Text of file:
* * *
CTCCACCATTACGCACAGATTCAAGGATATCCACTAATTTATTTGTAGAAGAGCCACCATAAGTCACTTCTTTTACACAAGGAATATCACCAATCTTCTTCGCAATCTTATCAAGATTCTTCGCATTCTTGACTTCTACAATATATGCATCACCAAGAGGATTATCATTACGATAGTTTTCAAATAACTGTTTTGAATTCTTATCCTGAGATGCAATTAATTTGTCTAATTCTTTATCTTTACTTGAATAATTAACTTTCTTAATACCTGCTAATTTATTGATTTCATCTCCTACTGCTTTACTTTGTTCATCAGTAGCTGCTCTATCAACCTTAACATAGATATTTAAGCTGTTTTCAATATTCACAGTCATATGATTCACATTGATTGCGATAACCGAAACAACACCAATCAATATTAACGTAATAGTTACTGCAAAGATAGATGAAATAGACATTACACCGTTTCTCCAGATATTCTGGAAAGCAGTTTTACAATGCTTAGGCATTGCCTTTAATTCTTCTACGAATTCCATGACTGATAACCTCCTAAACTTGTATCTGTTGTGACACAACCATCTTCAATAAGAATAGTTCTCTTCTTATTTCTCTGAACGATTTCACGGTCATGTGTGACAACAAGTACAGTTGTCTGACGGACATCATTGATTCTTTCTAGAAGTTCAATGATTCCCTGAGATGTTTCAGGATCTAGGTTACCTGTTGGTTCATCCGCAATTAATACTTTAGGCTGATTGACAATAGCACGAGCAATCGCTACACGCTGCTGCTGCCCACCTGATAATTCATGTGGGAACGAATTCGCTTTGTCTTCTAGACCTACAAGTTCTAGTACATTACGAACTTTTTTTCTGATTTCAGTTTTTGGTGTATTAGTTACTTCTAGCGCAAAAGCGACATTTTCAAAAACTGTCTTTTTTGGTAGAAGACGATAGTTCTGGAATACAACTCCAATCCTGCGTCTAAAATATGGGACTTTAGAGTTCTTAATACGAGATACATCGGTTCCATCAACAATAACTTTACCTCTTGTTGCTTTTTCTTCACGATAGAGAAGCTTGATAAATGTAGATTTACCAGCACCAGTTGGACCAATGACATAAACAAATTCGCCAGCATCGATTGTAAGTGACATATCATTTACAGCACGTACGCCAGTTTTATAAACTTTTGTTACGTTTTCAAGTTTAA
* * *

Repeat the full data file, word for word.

CTCCACCATTACGCACAGATTCAAGGATATCCACTAATTTATTTGTAGAAGAGCCACCATAAGTCACTTCTTTTACACAAGGAATATCACCAATCTTCTTCGCAATCTTATCAAGATTCTTCGCATTCTTGACTTCTACAATATATGCATCACCAAGAGGATTATCATTACGATAGTTTTCAAATAACTGTTTTGAATTCTTATCCTGAGATGCAATTAATTTGTCTAATTCTTTATCTTTACTTGAATAATTAACTTTCTTAATACCTGCTAATTTATTGATTTCATCTCCTACTGCTTTACTTTGTTCATCAGTAGCTGCTCTATCAACCTTAACATAGATATTTAAGCTGTTTTCAATATTCACAGTCATATGATTCACATTGATTGCGATAACCGAAACAACACCAATCAATATTAACGTAATAGTTACTGCAAAGATAGATGAAATAGACATTACACCGTTTCTCCAGATATTCTGGAAAGCAGTTTTACAATGCTTAGGCATTGCCTTTAATTCTTCTACGAATTCCATGACTGATAACCTCCTAAACTTGTATCTGTTGTGACACAACCATCTTCAATAAGAATAGTTCTCTTCTTATTTCTCTGAACGATTTCACGGTCATGTGTGACAACAAGTACAGTTGTCTGACGGACATCATTGATTCTTTCTAGAAGTTCAATGATTCCCTGAGATGTTTCAGGATCTAGGTTACCTGTTGGTTCATCCGCAATTAATACTTTAGGCTGATTGACAATAGCACGAGCAATCGCTACACGCTGCTGCTGCCCACCTGATAATTCATGTGGGAACGAATTCGCTTTGTCTTCTAGACCTACAAGTTCTAGTACATTACGAACTTTTTTTCTGATTTCAGTTTTTGGTGTATTAGTTACTTCTAGCGCAAAAGCGACATTTTCAAAAACTGTCTTTTTTGGTAGAAGACGATAGTTCTGGAATACAACTCCAATCCTGCGTCTAAAATATGGGACTTTAGAGTTCTTAATACGAGATACATCGGTTCCATCAACAATAACTTTACCTCTTGTTGCTTTTTCTTCACGATAGAGAAGCTTGATAAATGTAGATTTACCAGCACCAGTTGGACCAATGACATAAACAAATTCGCCAGCATCGATTGTAAGTGACATATCATTTACAGCACGTACGCCAGTTTTATAAACTTTTGTTACGTTTTCAAGTTTAA